2. Zero Maintenance: logging is crucial functionality to debug and monitor systems, as such it should not be a problem source of its own, and work as well as it can even in dire circumstances. For example, that means the system needs to react gracefully to problems such as limited disk space or /var not being available, and avoid triggering disk space problems on its own (e.g. by implementing journal file rotation right in the daemon at the time a journal file is extended).
  3. Robustness: data files generated by the journal should be directly accessible to administrators and be useful when copied to different hosts with tools like “scp” or “rsync”. Incomplete copies should be processed gracefully. Journal file browsing clients should work without the journal daemon being around.
  4. Portable: journal files should be usable across the full range of Linux systems, regardless which CPU or endianess is used. Journal files generated on an embedded ARM system should be viewable on an x86 desktop, as if it had been generated locally.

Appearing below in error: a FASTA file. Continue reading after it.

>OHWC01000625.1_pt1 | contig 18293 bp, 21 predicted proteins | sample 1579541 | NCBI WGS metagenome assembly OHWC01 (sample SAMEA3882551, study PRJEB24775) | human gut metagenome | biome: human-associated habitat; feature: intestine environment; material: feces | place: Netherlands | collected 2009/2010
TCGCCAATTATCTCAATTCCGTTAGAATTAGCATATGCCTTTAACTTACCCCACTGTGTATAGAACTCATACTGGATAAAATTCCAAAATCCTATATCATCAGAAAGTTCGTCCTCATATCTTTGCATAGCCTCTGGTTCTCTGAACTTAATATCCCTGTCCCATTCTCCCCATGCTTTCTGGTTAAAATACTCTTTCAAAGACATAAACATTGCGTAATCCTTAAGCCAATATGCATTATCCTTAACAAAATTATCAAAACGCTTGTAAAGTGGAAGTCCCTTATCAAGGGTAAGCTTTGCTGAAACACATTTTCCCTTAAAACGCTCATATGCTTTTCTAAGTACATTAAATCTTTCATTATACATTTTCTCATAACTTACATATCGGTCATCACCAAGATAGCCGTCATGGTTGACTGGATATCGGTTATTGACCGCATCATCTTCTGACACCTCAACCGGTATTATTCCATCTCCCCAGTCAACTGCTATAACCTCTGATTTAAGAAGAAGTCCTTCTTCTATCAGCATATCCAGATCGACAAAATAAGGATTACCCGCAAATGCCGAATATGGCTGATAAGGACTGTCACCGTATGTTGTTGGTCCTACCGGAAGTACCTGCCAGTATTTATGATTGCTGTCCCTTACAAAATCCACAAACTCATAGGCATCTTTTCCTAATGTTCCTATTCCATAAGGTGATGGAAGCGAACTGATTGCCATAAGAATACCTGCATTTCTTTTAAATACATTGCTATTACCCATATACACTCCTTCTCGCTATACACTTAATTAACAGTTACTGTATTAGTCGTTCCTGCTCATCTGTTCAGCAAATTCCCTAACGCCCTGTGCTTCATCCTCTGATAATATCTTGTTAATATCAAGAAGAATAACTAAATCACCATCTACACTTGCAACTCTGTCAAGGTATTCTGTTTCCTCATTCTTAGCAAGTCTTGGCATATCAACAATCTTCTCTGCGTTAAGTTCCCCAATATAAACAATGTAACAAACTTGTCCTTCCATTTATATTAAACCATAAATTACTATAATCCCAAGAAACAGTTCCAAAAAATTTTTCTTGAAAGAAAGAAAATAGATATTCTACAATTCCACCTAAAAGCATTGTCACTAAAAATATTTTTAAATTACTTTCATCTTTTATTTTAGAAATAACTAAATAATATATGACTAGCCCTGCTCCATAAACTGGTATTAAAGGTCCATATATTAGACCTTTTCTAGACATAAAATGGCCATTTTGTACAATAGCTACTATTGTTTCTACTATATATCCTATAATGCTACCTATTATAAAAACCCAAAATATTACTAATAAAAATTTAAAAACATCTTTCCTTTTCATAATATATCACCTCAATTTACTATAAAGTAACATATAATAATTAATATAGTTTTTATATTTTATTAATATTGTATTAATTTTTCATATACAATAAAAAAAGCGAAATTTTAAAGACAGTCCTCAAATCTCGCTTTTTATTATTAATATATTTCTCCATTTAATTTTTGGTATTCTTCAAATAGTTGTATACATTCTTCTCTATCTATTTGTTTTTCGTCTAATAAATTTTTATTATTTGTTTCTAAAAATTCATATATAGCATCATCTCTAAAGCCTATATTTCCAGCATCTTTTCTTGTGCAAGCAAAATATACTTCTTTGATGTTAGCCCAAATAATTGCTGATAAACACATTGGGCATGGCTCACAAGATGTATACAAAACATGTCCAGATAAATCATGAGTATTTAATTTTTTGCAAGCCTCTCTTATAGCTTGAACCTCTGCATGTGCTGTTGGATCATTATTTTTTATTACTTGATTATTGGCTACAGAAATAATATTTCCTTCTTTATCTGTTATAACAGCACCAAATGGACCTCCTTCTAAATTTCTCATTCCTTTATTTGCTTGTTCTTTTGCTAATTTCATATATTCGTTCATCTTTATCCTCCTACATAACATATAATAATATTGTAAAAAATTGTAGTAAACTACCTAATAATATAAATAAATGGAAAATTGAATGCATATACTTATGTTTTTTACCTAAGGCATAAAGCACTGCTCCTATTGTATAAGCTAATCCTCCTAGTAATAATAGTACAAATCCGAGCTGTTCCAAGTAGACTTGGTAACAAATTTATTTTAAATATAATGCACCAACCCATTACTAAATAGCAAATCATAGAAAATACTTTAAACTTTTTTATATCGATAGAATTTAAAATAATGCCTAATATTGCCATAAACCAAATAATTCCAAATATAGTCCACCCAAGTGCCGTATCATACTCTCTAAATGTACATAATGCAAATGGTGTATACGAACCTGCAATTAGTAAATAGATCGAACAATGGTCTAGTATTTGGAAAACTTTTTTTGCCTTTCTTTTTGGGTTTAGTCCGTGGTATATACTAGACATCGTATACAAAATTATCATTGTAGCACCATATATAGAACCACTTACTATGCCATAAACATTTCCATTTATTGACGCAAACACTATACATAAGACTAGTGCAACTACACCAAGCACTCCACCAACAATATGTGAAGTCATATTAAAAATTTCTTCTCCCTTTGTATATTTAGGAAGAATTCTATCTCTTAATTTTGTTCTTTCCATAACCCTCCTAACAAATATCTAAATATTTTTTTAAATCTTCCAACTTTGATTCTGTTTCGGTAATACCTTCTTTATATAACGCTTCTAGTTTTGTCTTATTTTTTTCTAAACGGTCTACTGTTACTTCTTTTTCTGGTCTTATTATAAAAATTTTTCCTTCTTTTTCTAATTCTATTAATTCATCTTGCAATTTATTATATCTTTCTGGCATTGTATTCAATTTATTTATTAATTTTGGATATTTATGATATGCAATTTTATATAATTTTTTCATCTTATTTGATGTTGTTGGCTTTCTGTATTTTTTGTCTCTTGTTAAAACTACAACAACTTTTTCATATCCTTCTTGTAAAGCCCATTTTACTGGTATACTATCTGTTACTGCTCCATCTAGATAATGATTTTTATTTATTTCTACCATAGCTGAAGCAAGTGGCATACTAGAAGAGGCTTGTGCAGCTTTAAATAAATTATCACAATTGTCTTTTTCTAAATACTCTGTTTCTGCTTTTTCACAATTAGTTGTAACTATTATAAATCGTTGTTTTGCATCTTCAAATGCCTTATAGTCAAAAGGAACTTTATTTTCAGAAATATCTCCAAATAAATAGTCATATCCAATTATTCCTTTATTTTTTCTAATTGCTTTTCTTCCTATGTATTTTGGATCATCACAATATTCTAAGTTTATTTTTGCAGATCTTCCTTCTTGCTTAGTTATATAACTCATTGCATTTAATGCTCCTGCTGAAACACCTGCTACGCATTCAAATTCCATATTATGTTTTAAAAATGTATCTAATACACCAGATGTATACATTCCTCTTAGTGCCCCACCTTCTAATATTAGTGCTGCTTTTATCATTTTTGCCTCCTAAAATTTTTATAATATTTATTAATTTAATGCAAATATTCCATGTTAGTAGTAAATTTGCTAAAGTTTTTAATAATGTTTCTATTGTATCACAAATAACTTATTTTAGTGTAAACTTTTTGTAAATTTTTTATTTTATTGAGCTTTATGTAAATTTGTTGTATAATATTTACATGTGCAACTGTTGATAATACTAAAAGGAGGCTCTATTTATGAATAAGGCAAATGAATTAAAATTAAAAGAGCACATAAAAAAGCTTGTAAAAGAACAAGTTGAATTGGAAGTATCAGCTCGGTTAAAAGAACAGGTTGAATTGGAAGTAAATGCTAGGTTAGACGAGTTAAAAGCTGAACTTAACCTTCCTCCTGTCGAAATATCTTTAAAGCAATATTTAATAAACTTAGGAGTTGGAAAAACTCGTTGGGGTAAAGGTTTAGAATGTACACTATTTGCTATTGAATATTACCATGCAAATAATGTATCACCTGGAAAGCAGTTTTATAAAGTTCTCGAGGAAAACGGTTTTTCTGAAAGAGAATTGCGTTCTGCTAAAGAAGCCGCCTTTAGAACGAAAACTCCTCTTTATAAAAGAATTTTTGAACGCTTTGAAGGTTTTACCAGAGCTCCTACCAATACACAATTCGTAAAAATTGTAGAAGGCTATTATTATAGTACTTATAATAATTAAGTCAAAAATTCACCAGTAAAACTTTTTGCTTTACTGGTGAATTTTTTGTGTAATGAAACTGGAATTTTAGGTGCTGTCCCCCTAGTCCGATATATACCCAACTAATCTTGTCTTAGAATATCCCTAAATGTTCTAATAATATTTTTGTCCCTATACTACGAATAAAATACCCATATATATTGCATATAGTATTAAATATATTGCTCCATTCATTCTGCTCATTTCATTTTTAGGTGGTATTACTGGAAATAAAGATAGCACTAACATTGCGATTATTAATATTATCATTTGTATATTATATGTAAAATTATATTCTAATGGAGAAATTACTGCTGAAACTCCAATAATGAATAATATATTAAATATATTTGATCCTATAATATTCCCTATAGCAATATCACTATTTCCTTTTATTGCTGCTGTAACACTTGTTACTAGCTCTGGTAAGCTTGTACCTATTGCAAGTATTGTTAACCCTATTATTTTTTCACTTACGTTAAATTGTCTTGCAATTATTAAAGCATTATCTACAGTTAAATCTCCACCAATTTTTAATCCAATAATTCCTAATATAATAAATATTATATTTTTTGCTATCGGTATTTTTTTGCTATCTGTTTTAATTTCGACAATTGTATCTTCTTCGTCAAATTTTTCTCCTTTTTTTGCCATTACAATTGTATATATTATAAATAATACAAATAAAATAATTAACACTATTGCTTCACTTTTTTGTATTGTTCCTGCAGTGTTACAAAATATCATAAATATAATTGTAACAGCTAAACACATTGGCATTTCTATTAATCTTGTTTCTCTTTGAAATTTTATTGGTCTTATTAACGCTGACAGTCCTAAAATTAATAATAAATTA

5. Performance: journal operations for appending and browsing should be fast in terms of complexity. O(log n) or better is highly advisable, in order to provide for organization-wide log monitoring with good performance
  6. Integration: the journal should be closely integrated with the rest of the system, so that logging is so basic for a service, that it would need to opt-out of it in order to avoid it. Logging is a core responsibility for a service manager, and it should be integrated with it reflecting that.
  7. Minimal Footprint: journal data files should be small in disk size, especially in the light that the amount of data generated might be substantially bigger than on classic syslog.
  8. General Purpose Event Storage: the journal should be useful to store any kind of journal entry, regardless of its format, it’s meta data or size.